At Cannes, experts assess the export potential of French films
- CANNES 2021: The round-table, organised by the CNC, saw the participation of five prestigious speakers repping festivals, exhibitors, distributors and sales agents
On 8 July, the CNC hosted a panel entitled “French Cinema Worldwide: Regaining Markets for Audiences in the Post-pandemic Period” as part of the daily session of talks “L’export et l’attractivité à l’international, un enjeu pour notre industrie cinématographique” (lit. “Overseas Export and Drawing Power, a Challenge for Our Film Industry”). The event took place at the Plage du Gray d'Albion during this year’s Cannes Film Festival (6-17 July).
After a quick speech by the CNC’s director of European and International Affairs, Mathieu Fournet, Unifrance’s general director and the moderator of the round-table, Daniela Elstner, introduced the five invited speakers – namely, IFC Films president Arianna Bocco, Cinétival general director Edna Epelbaum, Toronto International Film Festival co-director Joana Vicente, Pathé Films president Ardavan Safaee and TF1 international sales director Sabine Chemaly.
Firstly, Safaee stressed the fact that the current shift in distribution had already been taking place before the pandemic, but the outbreak has perhaps contributed to accelerating it. “We lost home-entertainment and DVD business, probably for good, and now most of the pressure is on international theatrical distribution,” he said. Therefore, “International sales are set to gain more and more importance in the future.”
Next, Vicente said how the festival buzz is important for many titles, as “some incredible films skipped the festival release, and then kind of disappeared”. She argued that now, “festivals are more important than ever” for both “established and emerging talent”. She added that, as Toronto follows the North American release schedules, this is often beneficial, but films that don’t secure US distribution are still difficult to distribute through smaller Canadian distributors.
Later, Epelbaum explained how essential it is to involve exhibitors more, as the synergies between producers, distributors and other film professionals are often not sufficient to attract a big enough audience. “We need to start [working together] earlier on; we need to be involved – not in the scriptwriting stage, that’s your job. But once the film is ready, we need to collaborate and decide what kind of audience to focus on. We don’t do that – or, at least, we don’t do that very often.”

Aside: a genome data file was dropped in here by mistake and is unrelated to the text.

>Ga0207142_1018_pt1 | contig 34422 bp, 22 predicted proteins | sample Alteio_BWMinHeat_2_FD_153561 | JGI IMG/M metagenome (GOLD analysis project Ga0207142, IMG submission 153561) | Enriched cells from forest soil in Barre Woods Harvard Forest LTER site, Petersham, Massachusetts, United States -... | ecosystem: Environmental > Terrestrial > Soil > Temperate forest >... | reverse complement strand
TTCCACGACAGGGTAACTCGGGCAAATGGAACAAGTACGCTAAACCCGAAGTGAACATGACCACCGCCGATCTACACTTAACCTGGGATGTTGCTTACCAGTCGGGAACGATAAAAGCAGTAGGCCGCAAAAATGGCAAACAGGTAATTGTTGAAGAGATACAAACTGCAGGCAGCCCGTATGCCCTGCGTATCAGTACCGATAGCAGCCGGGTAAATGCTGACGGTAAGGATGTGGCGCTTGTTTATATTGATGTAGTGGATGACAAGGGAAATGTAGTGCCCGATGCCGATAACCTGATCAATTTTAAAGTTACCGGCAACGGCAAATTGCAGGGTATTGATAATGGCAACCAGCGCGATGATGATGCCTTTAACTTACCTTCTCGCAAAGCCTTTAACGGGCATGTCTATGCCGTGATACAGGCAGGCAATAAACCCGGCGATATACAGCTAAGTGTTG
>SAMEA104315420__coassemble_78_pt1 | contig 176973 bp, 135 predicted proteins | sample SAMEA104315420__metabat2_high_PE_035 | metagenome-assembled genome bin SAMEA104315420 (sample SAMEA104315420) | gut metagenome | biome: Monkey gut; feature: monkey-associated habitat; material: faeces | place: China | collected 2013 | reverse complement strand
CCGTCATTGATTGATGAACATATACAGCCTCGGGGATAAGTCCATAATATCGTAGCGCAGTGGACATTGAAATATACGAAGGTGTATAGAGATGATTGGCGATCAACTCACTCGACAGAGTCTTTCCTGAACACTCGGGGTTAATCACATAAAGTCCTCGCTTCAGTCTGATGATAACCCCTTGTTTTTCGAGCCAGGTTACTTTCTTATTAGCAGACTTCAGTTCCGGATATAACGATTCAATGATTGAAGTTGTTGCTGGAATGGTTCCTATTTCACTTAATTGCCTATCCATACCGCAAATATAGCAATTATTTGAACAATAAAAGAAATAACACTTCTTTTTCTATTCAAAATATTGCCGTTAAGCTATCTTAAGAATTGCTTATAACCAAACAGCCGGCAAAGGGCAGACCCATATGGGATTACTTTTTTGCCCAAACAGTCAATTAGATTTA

Bocco explained how IFC is trying to connect with independent exhibitors – mostly at festivals, when they pick finished films – but also that, in many cases, the support of cinema chains is fundamental. Without it, the firm needs to calculate the financial risks of distributing something only through independent theatres and without the support of major chains. Besides this, she added, “There’s a lot more competition now with ‘stay home and watch Netflix on your sofa’, and even with gaming.” As a response to this trend, “In the USA, we’re veering towards community-based theatres. [...] I’d really welcome that change, as we’d gain more of a local audience, and a more engaged one, too.”
Speaking about the help provided by data insights (on which platforms rely heavily), Safaee explained that we cannot ignore their role in creating efficient investments, but also how “it’s really hard to obtain unified data; it requires a lot of tech solutions and investment”.
On the topic of festival hybridisation, Vicente said that, while many events are more radical, she values how “digital can be a tool to bring more inclusivity and help people who cannot attend festivals”. She also praised the efficient communication and exchange of ideas that competing international festivals shared throughout the pandemic, while trying to figure out “what the future will look like”.
A short open discussion rounded off the event, during which Chemaly pointed out that we must learn how “to travel less, but with more quality”, and gain full awareness of the new benefits brought by digitalisation, whilst Epelbaum addressed the creation of more “bridges” within the industry and solutions to tackle the lack of diversity and gender equality, especially at the management level, which would also “represent the audience more fairly”. Finally, Fournet hoped to see “more French films in future, made by or produced with France”.
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